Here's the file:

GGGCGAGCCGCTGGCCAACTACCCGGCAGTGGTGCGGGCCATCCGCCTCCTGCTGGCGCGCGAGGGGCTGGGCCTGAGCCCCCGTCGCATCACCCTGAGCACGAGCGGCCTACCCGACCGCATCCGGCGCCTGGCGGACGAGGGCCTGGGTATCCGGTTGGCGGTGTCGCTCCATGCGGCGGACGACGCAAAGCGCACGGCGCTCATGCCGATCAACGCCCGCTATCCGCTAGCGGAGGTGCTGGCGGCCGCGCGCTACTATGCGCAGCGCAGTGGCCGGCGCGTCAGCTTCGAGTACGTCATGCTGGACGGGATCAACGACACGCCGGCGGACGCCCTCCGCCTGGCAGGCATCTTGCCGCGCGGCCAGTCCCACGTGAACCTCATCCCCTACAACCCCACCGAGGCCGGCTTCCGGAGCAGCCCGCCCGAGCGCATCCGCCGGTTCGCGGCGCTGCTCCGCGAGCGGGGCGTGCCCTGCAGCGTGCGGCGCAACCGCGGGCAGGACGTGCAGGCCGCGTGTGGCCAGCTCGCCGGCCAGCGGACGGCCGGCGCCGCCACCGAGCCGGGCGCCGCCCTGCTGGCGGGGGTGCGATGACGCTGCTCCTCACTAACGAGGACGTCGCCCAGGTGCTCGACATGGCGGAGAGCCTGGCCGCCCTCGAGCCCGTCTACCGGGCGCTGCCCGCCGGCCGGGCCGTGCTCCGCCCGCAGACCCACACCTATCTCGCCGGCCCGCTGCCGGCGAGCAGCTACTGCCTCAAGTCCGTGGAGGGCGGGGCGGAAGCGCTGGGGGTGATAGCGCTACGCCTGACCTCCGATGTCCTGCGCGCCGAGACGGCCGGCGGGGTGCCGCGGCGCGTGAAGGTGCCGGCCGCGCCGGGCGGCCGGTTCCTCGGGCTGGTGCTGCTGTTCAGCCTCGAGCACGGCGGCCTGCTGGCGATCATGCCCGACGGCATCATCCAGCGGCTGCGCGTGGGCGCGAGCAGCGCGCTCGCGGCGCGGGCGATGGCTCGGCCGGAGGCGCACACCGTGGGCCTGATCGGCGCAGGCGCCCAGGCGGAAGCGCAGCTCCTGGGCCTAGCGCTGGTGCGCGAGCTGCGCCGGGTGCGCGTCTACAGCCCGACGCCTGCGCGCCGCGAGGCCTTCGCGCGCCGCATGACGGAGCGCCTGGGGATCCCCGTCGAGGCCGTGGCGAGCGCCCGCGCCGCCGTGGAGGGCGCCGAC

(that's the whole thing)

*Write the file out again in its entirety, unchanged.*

GGGCGAGCCGCTGGCCAACTACCCGGCAGTGGTGCGGGCCATCCGCCTCCTGCTGGCGCGCGAGGGGCTGGGCCTGAGCCCCCGTCGCATCACCCTGAGCACGAGCGGCCTACCCGACCGCATCCGGCGCCTGGCGGACGAGGGCCTGGGTATCCGGTTGGCGGTGTCGCTCCATGCGGCGGACGACGCAAAGCGCACGGCGCTCATGCCGATCAACGCCCGCTATCCGCTAGCGGAGGTGCTGGCGGCCGCGCGCTACTATGCGCAGCGCAGTGGCCGGCGCGTCAGCTTCGAGTACGTCATGCTGGACGGGATCAACGACACGCCGGCGGACGCCCTCCGCCTGGCAGGCATCTTGCCGCGCGGCCAGTCCCACGTGAACCTCATCCCCTACAACCCCACCGAGGCCGGCTTCCGGAGCAGCCCGCCCGAGCGCATCCGCCGGTTCGCGGCGCTGCTCCGCGAGCGGGGCGTGCCCTGCAGCGTGCGGCGCAACCGCGGGCAGGACGTGCAGGCCGCGTGTGGCCAGCTCGCCGGCCAGCGGACGGCCGGCGCCGCCACCGAGCCGGGCGCCGCCCTGCTGGCGGGGGTGCGATGACGCTGCTCCTCACTAACGAGGACGTCGCCCAGGTGCTCGACATGGCGGAGAGCCTGGCCGCCCTCGAGCCCGTCTACCGGGCGCTGCCCGCCGGCCGGGCCGTGCTCCGCCCGCAGACCCACACCTATCTCGCCGGCCCGCTGCCGGCGAGCAGCTACTGCCTCAAGTCCGTGGAGGGCGGGGCGGAAGCGCTGGGGGTGATAGCGCTACGCCTGACCTCCGATGTCCTGCGCGCCGAGACGGCCGGCGGGGTGCCGCGGCGCGTGAAGGTGCCGGCCGCGCCGGGCGGCCGGTTCCTCGGGCTGGTGCTGCTGTTCAGCCTCGAGCACGGCGGCCTGCTGGCGATCATGCCCGACGGCATCATCCAGCGGCTGCGCGTGGGCGCGAGCAGCGCGCTCGCGGCGCGGGCGATGGCTCGGCCGGAGGCGCACACCGTGGGCCTGATCGGCGCAGGCGCCCAGGCGGAAGCGCAGCTCCTGGGCCTAGCGCTGGTGCGCGAGCTGCGCCGGGTGCGCGTCTACAGCCCGACGCCTGCGCGCCGCGAGGCCTTCGCGCGCCGCATGACGGAGCGCCTGGGGATCCCCGTCGAGGCCGTGGCGAGCGCCCGCGCCGCCGTGGAGGGCGCCGAC